Click here to watch the recording on YouTube.

  • 2 Sep 2021 11:13 AM | Anonymous

    Abstract: By using complex-variable methods one can extend conventional Hermitian quantum theories into the complex domain. The result is a huge and exciting new class of non-Hermitian parity-time-symmetric (PT-symmetric) theories that still obey the fundamental laws of quantum mechanics. These new theories have remarkable physical properties, which are currently under intense study by theorists and experimentalists. Many theoretical predictions have been verified in recent beautiful laboratory experiments.

    Click here to watch the recording on YouTube.

  • 20 Aug 2021 6:00 PM | Anonymous

    Abstract: All clocks, periodic and non-periodic, are open dissipative systems driven from thermal equilibrium so that the Helmholtz free energy is increased. In this talk Gerard Milburn discusses the thermodynamic constraints for classical and quantum clocks. He also discusses clocks driven not by work but by information extraction and makes a connection to Rovelli's thermal time hypothesis as a proposed solution to the problem of time in quantum gravity.

    Click here to watch the recording on YouTube.

  • 19 Jul 2021 1:13 PM | Anonymous

    Abstract: Stochastic resonance, where noise synchronizes a system’s response to an external drive, is a phenomenon that occurs in a wide variety of noisy systems ranging from the dynamics of neurons to the periodicity of ice ages. In this webinar Susan Coppersmith will present theory and experiments on a quantum system that exhibits stochastic resonance — the quantum tunneling of the magnetization of a single Fe atom measured using spin-polarized scanning tunneling microscopy. Stochastic resonance is shown deep in the quantum regime, where fluctuations are driven by tunneling of the magnetization, as well as in a semi-classical crossover region where thermal excitations set in. Combining theory and experiment enables one to probe the dynamics on time scales shorter than can be resolved experimentally.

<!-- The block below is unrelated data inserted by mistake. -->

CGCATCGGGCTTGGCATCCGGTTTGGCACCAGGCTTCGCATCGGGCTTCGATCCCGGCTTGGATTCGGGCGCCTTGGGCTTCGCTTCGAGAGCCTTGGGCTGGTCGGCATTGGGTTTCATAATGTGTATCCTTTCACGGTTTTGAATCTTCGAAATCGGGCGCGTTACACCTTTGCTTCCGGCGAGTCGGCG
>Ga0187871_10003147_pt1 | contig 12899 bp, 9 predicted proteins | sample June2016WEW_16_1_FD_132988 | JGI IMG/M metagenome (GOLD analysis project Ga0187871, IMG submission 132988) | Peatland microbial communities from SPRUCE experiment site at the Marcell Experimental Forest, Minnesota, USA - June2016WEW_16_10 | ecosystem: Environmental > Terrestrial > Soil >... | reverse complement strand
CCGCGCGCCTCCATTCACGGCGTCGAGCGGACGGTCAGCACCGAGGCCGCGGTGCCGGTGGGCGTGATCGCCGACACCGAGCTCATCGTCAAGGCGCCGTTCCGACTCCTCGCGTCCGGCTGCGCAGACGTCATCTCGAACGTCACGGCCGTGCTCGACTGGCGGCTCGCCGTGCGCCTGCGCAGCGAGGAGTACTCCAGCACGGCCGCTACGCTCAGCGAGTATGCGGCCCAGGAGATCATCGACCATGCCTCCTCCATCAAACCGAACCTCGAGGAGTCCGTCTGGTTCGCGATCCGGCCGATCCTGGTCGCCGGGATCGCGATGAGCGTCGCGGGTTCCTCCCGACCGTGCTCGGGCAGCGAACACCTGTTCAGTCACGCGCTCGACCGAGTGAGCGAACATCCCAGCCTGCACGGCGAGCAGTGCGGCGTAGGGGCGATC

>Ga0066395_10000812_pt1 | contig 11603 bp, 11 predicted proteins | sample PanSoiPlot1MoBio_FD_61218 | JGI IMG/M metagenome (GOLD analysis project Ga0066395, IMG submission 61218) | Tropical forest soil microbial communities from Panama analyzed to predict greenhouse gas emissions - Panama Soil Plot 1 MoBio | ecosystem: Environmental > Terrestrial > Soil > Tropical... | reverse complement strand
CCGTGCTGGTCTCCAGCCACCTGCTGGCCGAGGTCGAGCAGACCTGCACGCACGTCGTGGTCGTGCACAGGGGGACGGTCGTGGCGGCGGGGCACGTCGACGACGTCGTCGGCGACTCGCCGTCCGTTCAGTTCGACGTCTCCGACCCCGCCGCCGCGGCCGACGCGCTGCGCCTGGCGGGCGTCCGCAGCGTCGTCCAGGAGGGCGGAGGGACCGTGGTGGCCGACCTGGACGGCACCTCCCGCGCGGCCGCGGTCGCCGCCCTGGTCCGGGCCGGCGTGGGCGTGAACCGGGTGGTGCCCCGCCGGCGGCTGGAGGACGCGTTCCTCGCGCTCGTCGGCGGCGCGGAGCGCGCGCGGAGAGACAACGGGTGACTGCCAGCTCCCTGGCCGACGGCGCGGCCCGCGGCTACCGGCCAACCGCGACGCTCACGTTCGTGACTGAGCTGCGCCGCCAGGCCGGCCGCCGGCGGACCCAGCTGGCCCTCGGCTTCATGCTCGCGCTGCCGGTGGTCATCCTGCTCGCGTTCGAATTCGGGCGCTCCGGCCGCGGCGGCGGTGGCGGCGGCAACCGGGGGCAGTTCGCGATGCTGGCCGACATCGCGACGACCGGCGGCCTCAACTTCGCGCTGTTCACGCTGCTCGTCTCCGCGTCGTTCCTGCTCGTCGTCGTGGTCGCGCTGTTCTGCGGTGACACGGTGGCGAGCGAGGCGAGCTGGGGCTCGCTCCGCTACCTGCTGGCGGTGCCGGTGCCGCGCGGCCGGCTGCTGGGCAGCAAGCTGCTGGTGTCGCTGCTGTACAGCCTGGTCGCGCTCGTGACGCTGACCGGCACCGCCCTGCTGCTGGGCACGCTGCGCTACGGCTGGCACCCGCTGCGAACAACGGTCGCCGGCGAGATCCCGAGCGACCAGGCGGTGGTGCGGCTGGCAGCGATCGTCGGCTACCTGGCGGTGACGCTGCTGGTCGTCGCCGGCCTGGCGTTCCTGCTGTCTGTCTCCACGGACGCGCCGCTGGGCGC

Click here to watch the recording on YouTube.


  • 17 Jun 2021 1:00 PM | Anonymous

    Abstract: After reviewing the basics of our current understanding of fundamental particles and their interactions, as enshrined in the Standard Model, Raymond Volkas briefly surveys the well-established evidence that this is an incomplete theory. The main part of the talk is then about recent measurements of the muon anomalous magnetic moment, and the rates of some B-meson decays, which point to possible further inadequacies of the Standard Model. Interestingly, the strongest current hints for this all involve muons.

    Click here to watch the recording on YouTube.

  • 28 May 2021 11:00 AM | Anonymous

    Abstract: The nature and origin of dark matter is one of the key unresolved questions of fundamental physics. Astrophysical and cosmological data provide powerful probes of dark matter properties, although to date no signal has been confirmed. In this webinar Tracy Slatyer discusses a number of claimed possible signals of novel dark matter physics in astrophysical datasets, alternative explanations, and open questions, with a focus on the Galactic Center Excess in GeV-scale gamma rays.

    Click here to watch the recording on YouTube.

Recorded Talks